It happened at both services on Sunday. I gave an invitation, stepped down from the pulpit for the hymn, and sang all four verses of “Let Your Heart Be Broken” while waiting to see if anyone would come forward to join the church or give their heart to Jesus.
That’s not unusual in my experience. In fact, before coming to Richmond’s First Baptist Church it was far more unusual when someone did come down the aisle. Those were smaller congregations, with fewer prospects, but even so, on those Sundays when nobody came down the aisle, someone would invariably try to comfort me afterward. “I felt so sorry for you standing down there all by yourself,” they would say. “Especially after such a good sermon!”
That connection between a good sermon and someone coming down the aisle dates back to the “revivalism” that originated on the American frontier. James F. White claims that it was evangelist Charles G. Finney (1792-1895) who domesticated some of the forms of frontier worship and developed a pattern that soon came to dominate American Protestant Worship. He writes:
Characteristically, its normal Sunday service had three parts: a song service or praise service sometimes caricatured as “preliminaries,” a sermon, and a harvest of new converts…. The 1905 Methodist Hymnal suggested an order of worship that ended with an invitation “to come to Christ or to unite with the church.” Those so persuaded were to come forward during the singing of a final hymn. It is basically the order of worship still used in thousands of United Methodist churches in the South. Sunday after Sunday, Southern Baptists, Presbyterians, Disciples of Christ, and many other denominations make this three-part form their basic order of worship. It reflects revivalism’s basic technique of warming up, calling to conversion, and reaping the results in calling those converted to come forward for baptism.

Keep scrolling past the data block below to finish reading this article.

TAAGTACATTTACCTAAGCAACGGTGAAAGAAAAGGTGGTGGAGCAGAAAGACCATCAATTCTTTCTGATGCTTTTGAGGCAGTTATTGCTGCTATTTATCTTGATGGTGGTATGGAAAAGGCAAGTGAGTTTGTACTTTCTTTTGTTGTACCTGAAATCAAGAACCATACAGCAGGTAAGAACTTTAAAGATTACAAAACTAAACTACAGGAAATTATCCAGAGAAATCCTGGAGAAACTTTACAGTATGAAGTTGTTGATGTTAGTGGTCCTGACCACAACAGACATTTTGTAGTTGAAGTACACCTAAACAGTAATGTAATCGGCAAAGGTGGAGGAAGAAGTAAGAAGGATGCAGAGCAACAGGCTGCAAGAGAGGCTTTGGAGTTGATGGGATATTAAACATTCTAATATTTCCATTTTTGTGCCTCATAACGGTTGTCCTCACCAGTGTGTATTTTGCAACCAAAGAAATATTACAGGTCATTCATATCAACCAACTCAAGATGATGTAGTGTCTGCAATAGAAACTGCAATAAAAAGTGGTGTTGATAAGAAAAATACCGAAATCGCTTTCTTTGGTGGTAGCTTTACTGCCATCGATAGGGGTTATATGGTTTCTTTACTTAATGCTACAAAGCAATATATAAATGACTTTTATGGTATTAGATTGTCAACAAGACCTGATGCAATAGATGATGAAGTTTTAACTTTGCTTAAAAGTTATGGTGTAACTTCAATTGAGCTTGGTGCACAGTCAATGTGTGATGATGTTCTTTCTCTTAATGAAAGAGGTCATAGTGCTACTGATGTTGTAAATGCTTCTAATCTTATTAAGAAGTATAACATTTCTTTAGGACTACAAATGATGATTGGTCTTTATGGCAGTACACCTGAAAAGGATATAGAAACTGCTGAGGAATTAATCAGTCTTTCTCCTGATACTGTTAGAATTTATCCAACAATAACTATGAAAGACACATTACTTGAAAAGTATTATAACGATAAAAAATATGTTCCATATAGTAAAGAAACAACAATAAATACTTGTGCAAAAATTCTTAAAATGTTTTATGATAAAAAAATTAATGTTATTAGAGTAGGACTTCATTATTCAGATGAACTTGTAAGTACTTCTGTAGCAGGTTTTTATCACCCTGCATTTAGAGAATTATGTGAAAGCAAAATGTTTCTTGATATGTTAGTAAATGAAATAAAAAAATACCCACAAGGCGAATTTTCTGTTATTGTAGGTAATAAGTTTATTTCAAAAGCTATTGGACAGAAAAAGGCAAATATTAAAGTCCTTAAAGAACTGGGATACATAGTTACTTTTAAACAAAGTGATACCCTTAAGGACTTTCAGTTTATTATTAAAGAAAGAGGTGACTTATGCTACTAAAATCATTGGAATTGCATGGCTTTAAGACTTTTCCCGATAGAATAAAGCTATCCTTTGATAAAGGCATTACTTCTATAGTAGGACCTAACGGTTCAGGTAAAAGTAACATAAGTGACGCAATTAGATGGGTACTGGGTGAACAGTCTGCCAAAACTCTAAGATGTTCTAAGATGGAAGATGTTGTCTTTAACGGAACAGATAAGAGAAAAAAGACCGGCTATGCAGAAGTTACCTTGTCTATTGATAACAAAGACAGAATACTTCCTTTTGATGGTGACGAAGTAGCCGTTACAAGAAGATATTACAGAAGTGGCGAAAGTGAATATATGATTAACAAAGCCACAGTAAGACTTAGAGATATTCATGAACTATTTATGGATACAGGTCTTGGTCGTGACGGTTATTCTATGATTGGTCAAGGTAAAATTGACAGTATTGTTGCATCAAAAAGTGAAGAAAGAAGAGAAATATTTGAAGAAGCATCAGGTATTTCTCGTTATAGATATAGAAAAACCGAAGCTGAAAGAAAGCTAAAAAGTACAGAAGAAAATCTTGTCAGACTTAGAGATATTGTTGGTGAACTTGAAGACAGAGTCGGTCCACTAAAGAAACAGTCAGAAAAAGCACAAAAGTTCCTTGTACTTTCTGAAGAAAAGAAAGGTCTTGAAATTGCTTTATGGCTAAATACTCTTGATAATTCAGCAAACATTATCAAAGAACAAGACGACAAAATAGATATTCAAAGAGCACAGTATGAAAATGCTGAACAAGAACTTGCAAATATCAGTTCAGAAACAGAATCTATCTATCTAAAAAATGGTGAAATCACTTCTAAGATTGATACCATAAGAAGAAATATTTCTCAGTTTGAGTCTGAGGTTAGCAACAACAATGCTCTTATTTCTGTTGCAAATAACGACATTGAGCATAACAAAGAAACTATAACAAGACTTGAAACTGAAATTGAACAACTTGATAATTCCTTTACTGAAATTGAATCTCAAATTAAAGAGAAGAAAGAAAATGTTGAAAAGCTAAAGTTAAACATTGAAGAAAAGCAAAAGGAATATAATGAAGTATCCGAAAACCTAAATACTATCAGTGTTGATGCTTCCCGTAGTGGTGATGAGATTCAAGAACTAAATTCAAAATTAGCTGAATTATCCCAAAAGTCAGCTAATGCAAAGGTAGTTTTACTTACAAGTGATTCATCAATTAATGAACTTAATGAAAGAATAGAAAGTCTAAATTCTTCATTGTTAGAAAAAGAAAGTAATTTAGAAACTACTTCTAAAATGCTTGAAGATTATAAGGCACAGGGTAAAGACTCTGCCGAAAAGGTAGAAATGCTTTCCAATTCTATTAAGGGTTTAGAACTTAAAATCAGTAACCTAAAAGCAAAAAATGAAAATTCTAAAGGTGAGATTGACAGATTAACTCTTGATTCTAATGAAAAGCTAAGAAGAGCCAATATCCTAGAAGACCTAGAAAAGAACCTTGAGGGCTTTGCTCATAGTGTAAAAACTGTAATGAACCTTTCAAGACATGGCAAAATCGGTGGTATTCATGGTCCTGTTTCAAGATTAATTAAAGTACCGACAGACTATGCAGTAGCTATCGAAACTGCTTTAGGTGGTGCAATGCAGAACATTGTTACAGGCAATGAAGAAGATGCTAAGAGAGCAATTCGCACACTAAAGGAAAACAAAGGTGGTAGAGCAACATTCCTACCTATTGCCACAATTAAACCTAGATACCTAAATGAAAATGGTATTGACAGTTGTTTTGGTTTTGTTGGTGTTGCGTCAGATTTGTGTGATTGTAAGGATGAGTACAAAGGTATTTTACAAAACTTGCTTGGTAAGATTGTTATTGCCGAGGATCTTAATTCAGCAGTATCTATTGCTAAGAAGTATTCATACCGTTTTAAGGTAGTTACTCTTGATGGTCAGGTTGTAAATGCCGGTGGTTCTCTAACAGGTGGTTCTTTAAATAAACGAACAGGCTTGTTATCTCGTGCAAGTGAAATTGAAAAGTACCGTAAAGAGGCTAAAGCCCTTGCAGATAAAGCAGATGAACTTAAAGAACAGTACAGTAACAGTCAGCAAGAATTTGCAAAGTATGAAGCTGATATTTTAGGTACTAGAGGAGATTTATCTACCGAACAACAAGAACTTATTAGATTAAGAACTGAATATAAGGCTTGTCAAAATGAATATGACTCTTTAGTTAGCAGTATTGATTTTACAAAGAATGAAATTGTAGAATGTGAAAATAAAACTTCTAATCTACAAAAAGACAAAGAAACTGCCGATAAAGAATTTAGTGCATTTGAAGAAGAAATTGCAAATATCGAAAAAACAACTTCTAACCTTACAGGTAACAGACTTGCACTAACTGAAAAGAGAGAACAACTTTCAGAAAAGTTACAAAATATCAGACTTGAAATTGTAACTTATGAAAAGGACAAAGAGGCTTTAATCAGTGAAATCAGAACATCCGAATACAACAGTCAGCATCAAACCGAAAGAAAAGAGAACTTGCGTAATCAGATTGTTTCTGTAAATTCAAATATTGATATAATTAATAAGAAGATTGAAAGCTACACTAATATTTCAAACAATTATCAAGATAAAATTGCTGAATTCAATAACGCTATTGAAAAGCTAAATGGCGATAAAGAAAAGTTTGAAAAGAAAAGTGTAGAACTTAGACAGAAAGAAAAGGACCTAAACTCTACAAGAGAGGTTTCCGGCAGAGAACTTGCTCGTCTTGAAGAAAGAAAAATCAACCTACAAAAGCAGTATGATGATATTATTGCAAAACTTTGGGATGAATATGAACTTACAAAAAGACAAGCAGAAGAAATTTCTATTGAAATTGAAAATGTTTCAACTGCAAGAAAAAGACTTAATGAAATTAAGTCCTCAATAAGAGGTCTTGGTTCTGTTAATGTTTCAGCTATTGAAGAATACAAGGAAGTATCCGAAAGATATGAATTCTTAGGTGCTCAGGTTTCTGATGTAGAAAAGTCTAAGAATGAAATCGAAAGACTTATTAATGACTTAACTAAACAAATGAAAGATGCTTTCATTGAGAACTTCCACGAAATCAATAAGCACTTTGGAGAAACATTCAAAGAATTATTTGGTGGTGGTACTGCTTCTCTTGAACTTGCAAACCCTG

Effectively merchandised today by radio and television, the basic structure has not changed much except to become still more polished. Recent attempts to move the sermon back to a place earlier in the service are often resisted because the expectation is still strong that the sermon should lead to immediate results. Among Disciples and Churches of Christ, the sermon often comes after the Lord’s Supper so it can produce obvious fruit. Americans respect success, and here is a form of worship that has proven itself thoroughly successful in reaching the unchurched who happen to be present or have turned on the radio or television (Protestant Worship, pp. 177-178).
Understood in this way, the service has as its goal not worshiping God but making converts, and it is structured toward that end: the singing of emotional hymns to soften hearts, the “sales pitch” of the revivalistic preacher, and the hymn of invitation (usually “Just As I Am”). If nobody comes down the aisle after the first few verses of the hymn the preacher might ask the organist to pause while he makes a second appeal. If nobody comes after that he might try again after a few more verses. This is why “Just As I Am” is the perfect invitational hymn: it has lots of verses (I’ve heard as many as seventeen), and each one ends with the words, “O Lamb of God, I come! I come!”
If people think that’s what the worship service is for, then you can see why they would feel sorry for me if nobody came down the aisle, especially if it was a good sermon. They would be thinking: “The preacher made an excellent sales pitch, but couldn’t seem to close the deal. What a pity. What a shame!”
So, I have a question for all those preachers who get left standing at the altar from time to time, and for all those people who sit in the pews shaking their heads and feeling sorry for them:
Is that what worship is for?